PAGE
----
My son nearly ran me into a tree

My son nearly ran me into a tree

25 Mar 2015

The morning before Mr Lee Kuan Yew died, my family joined Runninghour's 'Run So Others Can' event at Marina Bay's Promontory.

The morning before Mr Lee Kuan Yew died, my family joined Runninghour's 'Run So Others Can' event at Marina Bay's Promontory.

It was a unique event, giving participants the opportunity to try running part of the distance blindfolded.

  My son, wife and I each took turns running blindfolded and guiding for a few hundred metres, before completing the 5km event sighted.

  Running blind was nothing like I'd imagined.

  It's tough.

  Seems obvious, and I thought I knew what it would be like.

  But it was much tougher than I'd thought.

"Straight", "right" and "left" lost all useful meaning. I couldn't get my bearings, so I didn't know if I was running in a straight line or headed straight for the water.

I shuffled my feet as much as I dared, moving barely faster than a walk, as my nine-year-old son held the other end of the rope I was gripping tightly.

He had done the first couple of hundred metres blindfolded before we switched, and was now offering guidance and direction to me.

Too sporadic and generic for my comfort ("there're some people ahead") and, I suspected, too slowly to help me avoid danger.

My fears were first confirmed when I touched a backside that didn't belong to either my wife or my son. And not long after, I ran off the pavement into some scrub and nearly slammed into a tree.

In full stride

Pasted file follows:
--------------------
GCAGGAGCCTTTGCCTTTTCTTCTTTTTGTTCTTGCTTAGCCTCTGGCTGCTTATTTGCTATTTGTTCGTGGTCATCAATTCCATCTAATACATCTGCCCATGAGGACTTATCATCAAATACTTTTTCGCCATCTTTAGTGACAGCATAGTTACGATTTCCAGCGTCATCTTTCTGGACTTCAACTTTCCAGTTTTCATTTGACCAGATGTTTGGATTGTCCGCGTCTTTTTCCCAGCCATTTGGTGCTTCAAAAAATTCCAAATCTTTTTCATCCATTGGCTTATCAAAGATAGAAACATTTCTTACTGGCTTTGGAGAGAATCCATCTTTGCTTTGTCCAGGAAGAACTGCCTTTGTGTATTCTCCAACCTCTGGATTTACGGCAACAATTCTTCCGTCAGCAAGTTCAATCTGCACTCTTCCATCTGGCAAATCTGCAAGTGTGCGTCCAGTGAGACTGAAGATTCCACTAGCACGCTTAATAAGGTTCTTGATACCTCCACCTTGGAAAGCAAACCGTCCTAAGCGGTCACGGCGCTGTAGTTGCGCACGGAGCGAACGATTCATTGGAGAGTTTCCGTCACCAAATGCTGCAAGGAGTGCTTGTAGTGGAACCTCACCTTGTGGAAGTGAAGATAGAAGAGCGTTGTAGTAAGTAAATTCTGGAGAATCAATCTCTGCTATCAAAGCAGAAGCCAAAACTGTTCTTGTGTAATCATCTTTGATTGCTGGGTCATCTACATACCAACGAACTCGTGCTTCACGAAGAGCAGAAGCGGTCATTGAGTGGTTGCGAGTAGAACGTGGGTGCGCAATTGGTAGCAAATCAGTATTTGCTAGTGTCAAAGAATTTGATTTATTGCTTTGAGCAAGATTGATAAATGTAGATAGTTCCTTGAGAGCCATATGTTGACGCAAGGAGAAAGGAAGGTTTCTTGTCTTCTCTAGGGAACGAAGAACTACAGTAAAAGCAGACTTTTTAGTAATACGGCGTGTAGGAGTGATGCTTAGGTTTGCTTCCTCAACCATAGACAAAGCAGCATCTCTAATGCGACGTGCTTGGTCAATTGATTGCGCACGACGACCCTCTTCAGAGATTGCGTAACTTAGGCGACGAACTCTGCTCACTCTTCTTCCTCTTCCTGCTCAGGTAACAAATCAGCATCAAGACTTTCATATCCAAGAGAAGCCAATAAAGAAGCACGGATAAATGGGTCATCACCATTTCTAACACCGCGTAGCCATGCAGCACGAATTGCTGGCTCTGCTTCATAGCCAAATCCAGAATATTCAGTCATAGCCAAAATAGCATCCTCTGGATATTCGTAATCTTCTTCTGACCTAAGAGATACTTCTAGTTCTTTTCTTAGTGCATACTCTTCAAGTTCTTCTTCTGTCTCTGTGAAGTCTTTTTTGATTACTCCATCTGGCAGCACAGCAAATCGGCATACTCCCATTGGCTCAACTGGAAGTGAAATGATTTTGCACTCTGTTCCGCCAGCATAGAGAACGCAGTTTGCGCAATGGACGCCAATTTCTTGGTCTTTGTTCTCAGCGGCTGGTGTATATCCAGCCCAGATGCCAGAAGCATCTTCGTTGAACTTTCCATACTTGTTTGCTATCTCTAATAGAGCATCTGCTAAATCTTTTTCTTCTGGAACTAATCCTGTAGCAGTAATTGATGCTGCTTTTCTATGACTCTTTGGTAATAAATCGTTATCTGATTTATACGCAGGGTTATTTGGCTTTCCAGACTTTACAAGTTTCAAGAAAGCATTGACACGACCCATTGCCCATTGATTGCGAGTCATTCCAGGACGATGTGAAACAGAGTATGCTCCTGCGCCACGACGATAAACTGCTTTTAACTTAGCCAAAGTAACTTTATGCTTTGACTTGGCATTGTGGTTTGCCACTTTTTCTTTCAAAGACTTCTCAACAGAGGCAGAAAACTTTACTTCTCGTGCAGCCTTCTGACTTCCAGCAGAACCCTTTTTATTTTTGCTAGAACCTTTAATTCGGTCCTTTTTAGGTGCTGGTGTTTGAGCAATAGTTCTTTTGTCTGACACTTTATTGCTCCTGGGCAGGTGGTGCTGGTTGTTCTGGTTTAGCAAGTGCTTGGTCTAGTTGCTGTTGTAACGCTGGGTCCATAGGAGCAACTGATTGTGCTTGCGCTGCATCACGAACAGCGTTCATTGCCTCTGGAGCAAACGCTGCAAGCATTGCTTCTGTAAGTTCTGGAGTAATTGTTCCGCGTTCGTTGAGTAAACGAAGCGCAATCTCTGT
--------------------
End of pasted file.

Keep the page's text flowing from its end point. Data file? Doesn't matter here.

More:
When I took off my blindfold, I saw blind and special needs runners in full stride with their guides.

How do they do it?

I don't know.

I've known of these runners for a while now, and have always admired them.

But having had just a small taste of their world, I now know they are even tougher and more amazing than I'd thought.

Kudos to Runninghour for a great race – their first one.

The route was scenic and provided comfortable space for runners and walkers of every speed.

Marshals were plentiful, encouraging and cheerful. There were medics on bicycles and golf carts always nearby. 

Things were straightforward before and after the race. There was no need to navigate a huge maze of barricades or stand in long lines for anything.

Runners cooperated too. Everyone threw their cups into the ample trash bags provided. I didn't see a single stray cup!

My wife and I ran about half the way and walked the rest. Our son managed a little bit more.

But he was kind enough to wait for us and we crossed the finish line together, with people cheering us on.

Integration and inclusiveness

The cheers went up a notch when, a little while later, a lady in a wheelchair and her partner came in together with a big group of regular Runninghour volunteers who were bringing up the rear of the race.

Just a few metres shy of the finish line, the whole group stopped short.

The lady in the wheelchair – Phyllis, as I found out later – stood up and walked, very slowly with the aid of a walking stick, towards the finish line.

In the background was Marina Bay Sands, the building that has come to symbolise Singapore's success.

Using sports to promote integration and nurture inclusiveness is the goal of Runninghour.

I'd like to imagine that Mr Lee would have enjoyed seeing the integration, inclusiveness and Phyllis' tenacity that day, thriving in the city that he loved. 

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